THE POTBANK DICTIONARY  -  A POTTERY GLOSSARY - the terms used in the pottery industry of North Staffordshire can be utterly confusing! This Potbank Dictionary helps explain them.  It also lists some Potteries dialect words. Enjoy the entire dictionary but for a quick look at some of the most befuddling words try here> first.  Or have fun with the Potbank Wordsearch Game here>
There is a small piece of Stoke-on-Trent in every home of the UK.  "Familiar things like the vessels comprised by dinner, breakfast and tea services would be there but so too would many unfamiliar objects: the bell pulls, doorplates, key escutcheons and door knobs made by specialists in door furniture, the trinket sets that formerly adorned the dressing table and the toilet services for the obsolescent wash-tables, galley pots, whose name take us back to foreign trade in medieval times, creel steps and shuttle eyes made for Manchester cotton spinners, marbles and taws for children and parlour bowls for Victorian grown ups, nest eggs for poultry farmers, porcelain teeth, ceramic buttons, and a thousand other things." REGINALD HAGGAR 1964   More here>

The Potbank Dictionary - the glossary of The Potteries of Stoke-on-Trent created in 1976

Here are those wonderful words, such as blunger,  saggar,  jomukand lobby that were very common in The Potteries. These words have been collected during a lifetime in potbanks. Some are specific to a particular factory, others are more general. Some vary from potbank to potbank and from Tunstall in the north to Longton in the south. Some are technical, and some feature the very special dialect of The Potteries. Some words are being lost as potbanks close or manufacturing methods change. But all are fascinating! This is not an academic work. In fact, in places, its rather quirky. But it is as true and as accurate as I can make it.

BBC Interlude 1950 - Potters Wheel

What is? CLAY

Clay is a deceptively simple material.

It is cheap and abundant. Often it may be found in the earth already softened with moisture and ready to be worked. It keeps forever and improves with age. Unfired clay objects may be crumbled, mixed again with water, and made into something else. As a material it is soft, pliant, plastic, impressionable, without grain or direction. It can be modelled, pounded, flattened, rolled, pinched, coiled, pressed, thrown on the wheel, cast into moulds, scored, shredded, pierced, stamped, extruded, cut, or spun.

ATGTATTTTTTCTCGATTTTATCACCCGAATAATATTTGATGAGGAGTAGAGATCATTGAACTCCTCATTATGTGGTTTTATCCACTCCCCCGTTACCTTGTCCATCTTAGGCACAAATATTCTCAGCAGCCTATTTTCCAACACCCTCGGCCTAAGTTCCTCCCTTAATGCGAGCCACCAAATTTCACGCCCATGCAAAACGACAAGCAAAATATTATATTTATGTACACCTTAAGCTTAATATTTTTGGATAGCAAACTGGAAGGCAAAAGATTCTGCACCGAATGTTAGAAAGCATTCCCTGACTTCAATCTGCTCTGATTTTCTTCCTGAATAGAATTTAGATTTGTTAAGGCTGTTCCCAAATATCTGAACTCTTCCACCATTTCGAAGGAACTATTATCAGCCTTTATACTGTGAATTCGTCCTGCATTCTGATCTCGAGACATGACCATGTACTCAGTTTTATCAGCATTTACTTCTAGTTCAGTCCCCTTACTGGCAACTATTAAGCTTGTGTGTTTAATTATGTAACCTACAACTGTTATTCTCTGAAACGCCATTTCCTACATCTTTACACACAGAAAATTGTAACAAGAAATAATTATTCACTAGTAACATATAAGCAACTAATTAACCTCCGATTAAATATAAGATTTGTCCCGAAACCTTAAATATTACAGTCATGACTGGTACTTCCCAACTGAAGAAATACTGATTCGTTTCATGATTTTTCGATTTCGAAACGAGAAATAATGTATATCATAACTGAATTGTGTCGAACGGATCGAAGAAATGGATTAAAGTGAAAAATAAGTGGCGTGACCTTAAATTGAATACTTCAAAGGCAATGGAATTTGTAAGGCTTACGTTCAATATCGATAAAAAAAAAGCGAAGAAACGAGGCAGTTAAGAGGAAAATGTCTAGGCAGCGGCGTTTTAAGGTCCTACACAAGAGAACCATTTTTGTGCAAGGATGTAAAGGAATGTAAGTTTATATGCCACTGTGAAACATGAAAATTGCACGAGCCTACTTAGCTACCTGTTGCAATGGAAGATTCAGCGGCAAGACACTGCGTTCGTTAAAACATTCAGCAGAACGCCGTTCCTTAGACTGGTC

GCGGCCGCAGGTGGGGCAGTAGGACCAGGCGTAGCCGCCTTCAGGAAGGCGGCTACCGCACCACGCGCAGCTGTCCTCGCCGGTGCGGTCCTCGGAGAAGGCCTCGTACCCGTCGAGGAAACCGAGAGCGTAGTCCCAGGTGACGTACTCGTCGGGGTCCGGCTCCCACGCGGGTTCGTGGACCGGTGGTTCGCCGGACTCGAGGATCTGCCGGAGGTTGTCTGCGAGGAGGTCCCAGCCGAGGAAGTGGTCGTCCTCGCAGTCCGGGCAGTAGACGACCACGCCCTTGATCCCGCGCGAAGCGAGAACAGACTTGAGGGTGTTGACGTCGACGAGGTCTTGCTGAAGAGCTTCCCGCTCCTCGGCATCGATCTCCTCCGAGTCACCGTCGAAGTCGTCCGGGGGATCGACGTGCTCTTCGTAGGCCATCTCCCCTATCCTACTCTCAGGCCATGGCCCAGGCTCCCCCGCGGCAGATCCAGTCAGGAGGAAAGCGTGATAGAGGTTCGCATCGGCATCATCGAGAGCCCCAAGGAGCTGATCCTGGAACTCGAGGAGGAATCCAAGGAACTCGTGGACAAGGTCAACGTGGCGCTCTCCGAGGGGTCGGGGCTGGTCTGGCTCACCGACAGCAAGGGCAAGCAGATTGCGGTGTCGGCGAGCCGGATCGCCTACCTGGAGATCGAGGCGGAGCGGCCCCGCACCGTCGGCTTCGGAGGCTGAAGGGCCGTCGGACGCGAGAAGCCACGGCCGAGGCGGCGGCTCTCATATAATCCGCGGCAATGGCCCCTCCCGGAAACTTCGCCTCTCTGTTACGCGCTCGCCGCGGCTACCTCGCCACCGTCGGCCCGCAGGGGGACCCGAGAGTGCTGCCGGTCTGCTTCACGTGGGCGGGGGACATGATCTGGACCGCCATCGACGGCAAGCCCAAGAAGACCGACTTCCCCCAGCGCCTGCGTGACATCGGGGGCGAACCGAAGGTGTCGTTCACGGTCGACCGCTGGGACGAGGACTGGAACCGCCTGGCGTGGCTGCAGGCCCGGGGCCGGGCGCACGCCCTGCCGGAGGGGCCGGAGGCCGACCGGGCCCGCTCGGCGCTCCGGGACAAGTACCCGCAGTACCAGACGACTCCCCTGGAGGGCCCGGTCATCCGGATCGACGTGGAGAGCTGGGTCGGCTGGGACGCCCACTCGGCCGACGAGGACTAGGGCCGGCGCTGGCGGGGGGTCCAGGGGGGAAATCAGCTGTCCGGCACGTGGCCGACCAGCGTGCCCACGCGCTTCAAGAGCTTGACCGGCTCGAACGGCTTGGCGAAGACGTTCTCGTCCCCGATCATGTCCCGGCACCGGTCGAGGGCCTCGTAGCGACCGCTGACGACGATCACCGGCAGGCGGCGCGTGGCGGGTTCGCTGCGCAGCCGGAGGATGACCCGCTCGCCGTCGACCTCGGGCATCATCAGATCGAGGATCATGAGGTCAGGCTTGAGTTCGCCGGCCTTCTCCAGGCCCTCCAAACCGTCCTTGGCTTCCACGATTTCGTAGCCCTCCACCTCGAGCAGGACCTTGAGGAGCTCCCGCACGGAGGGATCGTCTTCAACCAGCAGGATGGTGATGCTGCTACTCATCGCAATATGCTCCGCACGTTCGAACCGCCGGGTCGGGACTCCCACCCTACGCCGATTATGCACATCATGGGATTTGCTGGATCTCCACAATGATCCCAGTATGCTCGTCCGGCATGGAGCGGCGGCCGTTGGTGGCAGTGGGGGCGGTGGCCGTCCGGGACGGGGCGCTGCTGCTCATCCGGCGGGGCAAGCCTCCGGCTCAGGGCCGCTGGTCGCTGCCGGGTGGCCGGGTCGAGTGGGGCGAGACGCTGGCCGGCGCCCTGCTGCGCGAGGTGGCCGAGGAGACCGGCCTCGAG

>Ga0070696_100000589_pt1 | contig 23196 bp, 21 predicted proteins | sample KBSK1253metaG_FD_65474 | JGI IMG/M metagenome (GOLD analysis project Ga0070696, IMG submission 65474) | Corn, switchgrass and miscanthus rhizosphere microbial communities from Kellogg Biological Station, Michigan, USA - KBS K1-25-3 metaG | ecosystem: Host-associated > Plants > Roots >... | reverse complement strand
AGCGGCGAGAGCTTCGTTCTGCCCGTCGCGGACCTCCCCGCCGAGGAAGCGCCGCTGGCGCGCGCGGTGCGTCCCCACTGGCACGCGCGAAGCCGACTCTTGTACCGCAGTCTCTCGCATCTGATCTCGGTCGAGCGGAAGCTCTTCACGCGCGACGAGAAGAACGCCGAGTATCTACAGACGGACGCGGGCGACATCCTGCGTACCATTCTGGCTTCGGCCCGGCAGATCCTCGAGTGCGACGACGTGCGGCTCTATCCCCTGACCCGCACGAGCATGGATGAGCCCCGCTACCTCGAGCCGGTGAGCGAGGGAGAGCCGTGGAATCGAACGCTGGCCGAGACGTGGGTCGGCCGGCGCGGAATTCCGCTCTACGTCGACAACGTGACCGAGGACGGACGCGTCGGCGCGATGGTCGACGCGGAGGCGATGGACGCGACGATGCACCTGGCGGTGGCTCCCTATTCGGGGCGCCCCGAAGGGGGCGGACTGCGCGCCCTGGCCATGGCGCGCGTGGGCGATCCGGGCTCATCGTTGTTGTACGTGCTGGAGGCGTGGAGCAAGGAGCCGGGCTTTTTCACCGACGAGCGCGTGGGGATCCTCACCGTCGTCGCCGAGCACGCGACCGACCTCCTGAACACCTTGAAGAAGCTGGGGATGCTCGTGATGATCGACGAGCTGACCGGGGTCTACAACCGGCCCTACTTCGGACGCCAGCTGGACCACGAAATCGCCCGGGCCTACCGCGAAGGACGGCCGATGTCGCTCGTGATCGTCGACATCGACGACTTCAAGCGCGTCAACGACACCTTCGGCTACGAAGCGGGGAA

Small and delicate objects may be made with it, or massive architectural forms. Clay shapes may resemble the looseness of a crumpled dishrag or may have the precision of electronic machines. In colour, objects made from clay may be dazzling white, creamy, red, orange, yellow, grey, brown, black, or textured with spots, streaks, speckles, flashings, and tintings. They may be smooth and ivory-like, or rough, sandy, gritty, or harsh. Fired clay can have a translucence approaching that of glass or a density like that of the hardest stone.

All these possibilities are to be found in the craft of ceramics. Clay, formless in the earth, is laden with potential. It responds to shaping, to drying, to firing, to blending and combining, to texturing, to smoothing. A given lump of clay may become a roof tile, a brick, a votive sculpture or effigy, a water jug, a child's toy, or a venerated tea bowl or vase in a museum case admired by thousands. The knowledge of ways to make things from clay and to fire them brought about a significant advance in man's standard of living. Bricks, tiles, sanitaryware, drain and water pipes, dishes, bowls, cooking pots, and sarcophagi have helped to make life easier and more pleasant, and have lent dignity to burial.

This remarkable description of clay by the late Daniel Rhodes (1911 – 1989) is a short extract from 'Clay and Glazes for the Potter'  first published 1957. ISBN 0-7136-3007-8 

Don't get confused | HUMPER and WHIRLER

A humper is a fault on pottery flatware. It appears as a domed base, causing the plate (or other flatware) to bow upwards. It looks ugly and causes gravy to accumulate in a ring around the edge of the plate. Regarded as seconds, or if its really bad, lump. On the other hand, a whirler is the exact opposite. It's also a pottery flatware fault, but this time refers to a plate with a bowed base so that it doesn't sit flat on a table but spins or whirls around. Giddy making.  Causes gravy to accumulate in a pool in the middle of the plate. More here>